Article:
The family of Anna Short Harrington, the pancake maven Quaker Oats brought on long ago to give life to "Aunt Jemima," is suing the company alongside current and former parent companies PepsiCo, Pinnacle Foods, and Hillshire Brands for refusing to pay a "fair share of royalties" from 60-plus years of ready-made mix and merchandise sales. The lawsuit estimates those royalties total $2 billion, or roughly the equivalent of 13 trillion-gazillion silver-dollar pancakes.
Harrington first appeared on the box in 1935; two years later, the suit alleges, Quaker Oats trademarked her likeness without proper compensation, then exploited the family again in 1989 when it allegedly swapped Harrington's face on the box and in ads — many of them awful, racist, or both — for that of her youngest daughter's. Quaker Oats counters it never actually employed her, yet the lawsuit claims that Harrington's death certificate suggests otherwise. The family explains they've come to collect now because it wasn't until last year that they learned of the 1937 trademark. In a statement, Quaker said it had no comment but added that it "does not believe" the lawsuit has merit.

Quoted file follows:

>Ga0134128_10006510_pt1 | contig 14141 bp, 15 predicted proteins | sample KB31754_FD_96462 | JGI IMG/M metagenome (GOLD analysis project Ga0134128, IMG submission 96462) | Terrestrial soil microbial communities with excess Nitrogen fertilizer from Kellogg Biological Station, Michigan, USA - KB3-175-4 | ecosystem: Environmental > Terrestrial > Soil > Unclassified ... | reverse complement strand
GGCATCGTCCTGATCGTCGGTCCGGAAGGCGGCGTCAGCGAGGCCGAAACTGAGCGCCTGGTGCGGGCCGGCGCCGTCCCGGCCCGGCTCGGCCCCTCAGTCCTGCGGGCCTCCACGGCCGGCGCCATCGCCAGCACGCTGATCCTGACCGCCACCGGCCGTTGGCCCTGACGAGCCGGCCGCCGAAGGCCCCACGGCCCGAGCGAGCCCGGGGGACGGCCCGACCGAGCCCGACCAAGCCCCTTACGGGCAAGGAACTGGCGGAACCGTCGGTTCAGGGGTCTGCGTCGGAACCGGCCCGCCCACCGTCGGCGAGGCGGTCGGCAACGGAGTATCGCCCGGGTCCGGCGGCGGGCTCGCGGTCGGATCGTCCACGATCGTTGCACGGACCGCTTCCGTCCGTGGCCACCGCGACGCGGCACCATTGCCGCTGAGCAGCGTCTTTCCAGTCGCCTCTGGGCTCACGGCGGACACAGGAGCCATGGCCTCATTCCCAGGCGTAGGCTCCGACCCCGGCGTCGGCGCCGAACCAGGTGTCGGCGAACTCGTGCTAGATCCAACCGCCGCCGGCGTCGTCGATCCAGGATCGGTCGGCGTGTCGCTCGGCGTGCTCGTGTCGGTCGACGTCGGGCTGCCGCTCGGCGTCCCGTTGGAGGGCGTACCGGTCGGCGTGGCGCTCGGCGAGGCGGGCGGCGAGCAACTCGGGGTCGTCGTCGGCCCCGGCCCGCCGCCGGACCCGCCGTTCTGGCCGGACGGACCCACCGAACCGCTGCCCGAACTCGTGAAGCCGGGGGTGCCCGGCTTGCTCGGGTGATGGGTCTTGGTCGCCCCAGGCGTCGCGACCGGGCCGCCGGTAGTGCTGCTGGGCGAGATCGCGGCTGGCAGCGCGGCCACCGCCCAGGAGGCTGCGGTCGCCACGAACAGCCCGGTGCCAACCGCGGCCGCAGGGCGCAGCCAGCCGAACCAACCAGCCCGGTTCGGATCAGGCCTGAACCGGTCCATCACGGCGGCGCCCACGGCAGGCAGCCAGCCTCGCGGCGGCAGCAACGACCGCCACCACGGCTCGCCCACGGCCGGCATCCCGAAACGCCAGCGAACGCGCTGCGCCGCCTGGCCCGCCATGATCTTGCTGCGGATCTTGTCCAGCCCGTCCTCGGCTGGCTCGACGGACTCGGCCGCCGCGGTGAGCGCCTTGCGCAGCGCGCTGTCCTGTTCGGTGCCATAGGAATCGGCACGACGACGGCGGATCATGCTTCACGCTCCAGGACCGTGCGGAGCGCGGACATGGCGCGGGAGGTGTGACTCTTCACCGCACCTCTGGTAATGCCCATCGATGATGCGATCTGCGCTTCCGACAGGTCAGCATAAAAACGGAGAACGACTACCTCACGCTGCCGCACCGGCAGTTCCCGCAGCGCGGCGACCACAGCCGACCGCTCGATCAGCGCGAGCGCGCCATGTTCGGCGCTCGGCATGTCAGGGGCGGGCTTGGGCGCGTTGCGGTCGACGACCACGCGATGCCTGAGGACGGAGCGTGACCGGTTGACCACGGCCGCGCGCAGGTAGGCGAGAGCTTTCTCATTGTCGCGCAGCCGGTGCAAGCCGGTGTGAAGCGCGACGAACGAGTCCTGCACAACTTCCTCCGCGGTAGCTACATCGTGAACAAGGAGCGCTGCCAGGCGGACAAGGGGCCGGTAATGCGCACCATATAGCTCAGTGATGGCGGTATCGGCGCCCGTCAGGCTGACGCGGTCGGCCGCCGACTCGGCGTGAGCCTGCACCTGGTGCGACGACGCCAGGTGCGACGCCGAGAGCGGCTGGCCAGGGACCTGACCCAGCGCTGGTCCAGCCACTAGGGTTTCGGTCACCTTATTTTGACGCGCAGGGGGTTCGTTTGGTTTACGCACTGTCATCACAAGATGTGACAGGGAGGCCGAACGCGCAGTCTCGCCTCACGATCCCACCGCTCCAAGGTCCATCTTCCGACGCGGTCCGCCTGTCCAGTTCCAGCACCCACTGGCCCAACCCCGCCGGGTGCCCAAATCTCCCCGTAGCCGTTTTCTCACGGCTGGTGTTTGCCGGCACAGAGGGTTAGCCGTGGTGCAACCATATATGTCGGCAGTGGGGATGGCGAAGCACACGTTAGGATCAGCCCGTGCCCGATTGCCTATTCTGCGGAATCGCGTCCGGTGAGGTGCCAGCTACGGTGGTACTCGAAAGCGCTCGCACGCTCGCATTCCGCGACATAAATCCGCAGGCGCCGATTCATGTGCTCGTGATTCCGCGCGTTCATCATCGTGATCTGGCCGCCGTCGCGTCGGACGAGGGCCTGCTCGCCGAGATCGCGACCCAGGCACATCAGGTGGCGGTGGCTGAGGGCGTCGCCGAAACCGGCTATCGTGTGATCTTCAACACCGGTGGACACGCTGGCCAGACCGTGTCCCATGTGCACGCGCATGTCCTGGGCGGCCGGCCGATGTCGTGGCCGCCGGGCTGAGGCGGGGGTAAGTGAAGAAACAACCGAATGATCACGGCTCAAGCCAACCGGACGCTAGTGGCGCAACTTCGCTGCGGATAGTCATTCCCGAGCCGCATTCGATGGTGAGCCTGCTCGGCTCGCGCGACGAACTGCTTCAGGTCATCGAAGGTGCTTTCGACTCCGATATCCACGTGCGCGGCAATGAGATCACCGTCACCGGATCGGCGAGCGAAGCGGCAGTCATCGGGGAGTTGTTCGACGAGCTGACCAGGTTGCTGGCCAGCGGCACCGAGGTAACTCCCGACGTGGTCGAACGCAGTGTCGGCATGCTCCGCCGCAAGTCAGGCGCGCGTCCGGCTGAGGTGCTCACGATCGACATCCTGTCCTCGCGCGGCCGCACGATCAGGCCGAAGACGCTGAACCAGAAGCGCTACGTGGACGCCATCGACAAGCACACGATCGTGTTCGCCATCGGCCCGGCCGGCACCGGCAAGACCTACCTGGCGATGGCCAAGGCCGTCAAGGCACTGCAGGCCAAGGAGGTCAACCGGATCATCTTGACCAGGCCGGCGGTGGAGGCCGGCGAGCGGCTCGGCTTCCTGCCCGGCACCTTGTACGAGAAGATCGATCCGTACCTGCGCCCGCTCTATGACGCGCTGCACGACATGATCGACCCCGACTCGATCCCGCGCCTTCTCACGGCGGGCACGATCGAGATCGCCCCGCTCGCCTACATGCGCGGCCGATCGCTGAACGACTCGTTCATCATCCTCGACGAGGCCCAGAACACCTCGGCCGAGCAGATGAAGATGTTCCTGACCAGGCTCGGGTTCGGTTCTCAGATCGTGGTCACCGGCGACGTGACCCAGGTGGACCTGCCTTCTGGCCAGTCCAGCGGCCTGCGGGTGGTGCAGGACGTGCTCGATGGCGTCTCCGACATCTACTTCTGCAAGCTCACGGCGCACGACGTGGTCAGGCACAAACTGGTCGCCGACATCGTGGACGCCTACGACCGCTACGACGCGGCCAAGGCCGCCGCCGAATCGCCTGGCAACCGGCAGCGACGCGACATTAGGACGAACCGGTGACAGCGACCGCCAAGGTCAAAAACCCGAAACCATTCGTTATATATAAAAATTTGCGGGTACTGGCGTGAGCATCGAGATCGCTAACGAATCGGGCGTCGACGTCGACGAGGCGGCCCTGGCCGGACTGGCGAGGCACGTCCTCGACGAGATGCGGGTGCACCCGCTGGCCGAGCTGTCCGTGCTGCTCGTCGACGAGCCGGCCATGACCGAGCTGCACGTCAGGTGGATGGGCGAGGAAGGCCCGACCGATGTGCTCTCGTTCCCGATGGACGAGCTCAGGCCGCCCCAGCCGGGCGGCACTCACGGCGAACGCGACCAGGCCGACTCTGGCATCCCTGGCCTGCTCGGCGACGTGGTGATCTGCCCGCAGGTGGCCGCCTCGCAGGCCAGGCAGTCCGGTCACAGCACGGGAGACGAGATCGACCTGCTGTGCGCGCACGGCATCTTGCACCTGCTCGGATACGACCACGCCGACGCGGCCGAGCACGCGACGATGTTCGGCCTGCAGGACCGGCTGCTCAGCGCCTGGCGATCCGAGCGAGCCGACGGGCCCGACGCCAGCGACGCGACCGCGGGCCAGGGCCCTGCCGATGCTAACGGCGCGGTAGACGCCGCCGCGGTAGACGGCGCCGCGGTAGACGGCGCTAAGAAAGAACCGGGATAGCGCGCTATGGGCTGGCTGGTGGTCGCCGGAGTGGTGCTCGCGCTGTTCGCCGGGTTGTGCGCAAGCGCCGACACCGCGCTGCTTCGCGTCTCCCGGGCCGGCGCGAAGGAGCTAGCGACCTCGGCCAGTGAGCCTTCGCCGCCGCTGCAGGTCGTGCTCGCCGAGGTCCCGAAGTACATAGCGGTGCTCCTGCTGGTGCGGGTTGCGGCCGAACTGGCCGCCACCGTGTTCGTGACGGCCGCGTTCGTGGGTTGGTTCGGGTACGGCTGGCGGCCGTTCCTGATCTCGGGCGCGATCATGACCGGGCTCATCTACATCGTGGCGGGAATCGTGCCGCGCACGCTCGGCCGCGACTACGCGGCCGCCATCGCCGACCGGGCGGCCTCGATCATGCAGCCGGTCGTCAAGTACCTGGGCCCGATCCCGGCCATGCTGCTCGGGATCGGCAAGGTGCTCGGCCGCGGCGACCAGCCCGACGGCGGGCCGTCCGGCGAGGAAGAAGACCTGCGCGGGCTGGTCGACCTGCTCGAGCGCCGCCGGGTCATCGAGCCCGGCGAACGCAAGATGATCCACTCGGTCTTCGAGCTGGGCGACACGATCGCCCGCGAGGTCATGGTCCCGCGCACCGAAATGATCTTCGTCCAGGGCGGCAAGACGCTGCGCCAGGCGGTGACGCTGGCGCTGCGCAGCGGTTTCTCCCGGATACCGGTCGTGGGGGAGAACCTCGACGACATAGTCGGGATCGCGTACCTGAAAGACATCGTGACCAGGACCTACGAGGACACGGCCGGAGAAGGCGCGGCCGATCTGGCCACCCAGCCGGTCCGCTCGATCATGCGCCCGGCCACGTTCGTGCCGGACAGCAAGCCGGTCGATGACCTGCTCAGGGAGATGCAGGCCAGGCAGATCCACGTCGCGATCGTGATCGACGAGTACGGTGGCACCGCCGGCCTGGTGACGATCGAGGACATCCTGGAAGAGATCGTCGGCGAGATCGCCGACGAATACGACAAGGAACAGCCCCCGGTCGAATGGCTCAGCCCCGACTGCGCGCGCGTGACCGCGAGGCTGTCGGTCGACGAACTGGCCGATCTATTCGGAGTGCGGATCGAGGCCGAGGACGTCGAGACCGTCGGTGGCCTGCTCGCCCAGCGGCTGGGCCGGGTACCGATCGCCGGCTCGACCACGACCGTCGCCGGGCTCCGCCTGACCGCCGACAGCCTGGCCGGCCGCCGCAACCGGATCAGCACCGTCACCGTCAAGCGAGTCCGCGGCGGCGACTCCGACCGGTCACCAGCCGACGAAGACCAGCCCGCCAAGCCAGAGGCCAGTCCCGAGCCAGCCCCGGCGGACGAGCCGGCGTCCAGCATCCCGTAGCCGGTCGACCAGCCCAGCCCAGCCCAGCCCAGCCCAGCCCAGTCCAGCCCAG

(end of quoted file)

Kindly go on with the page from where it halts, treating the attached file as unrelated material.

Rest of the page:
'Aunt Jemima' heirs file $2 billion lawsuit against Pepsi and Quaker Oats [Chicago Tribune via First We Feast]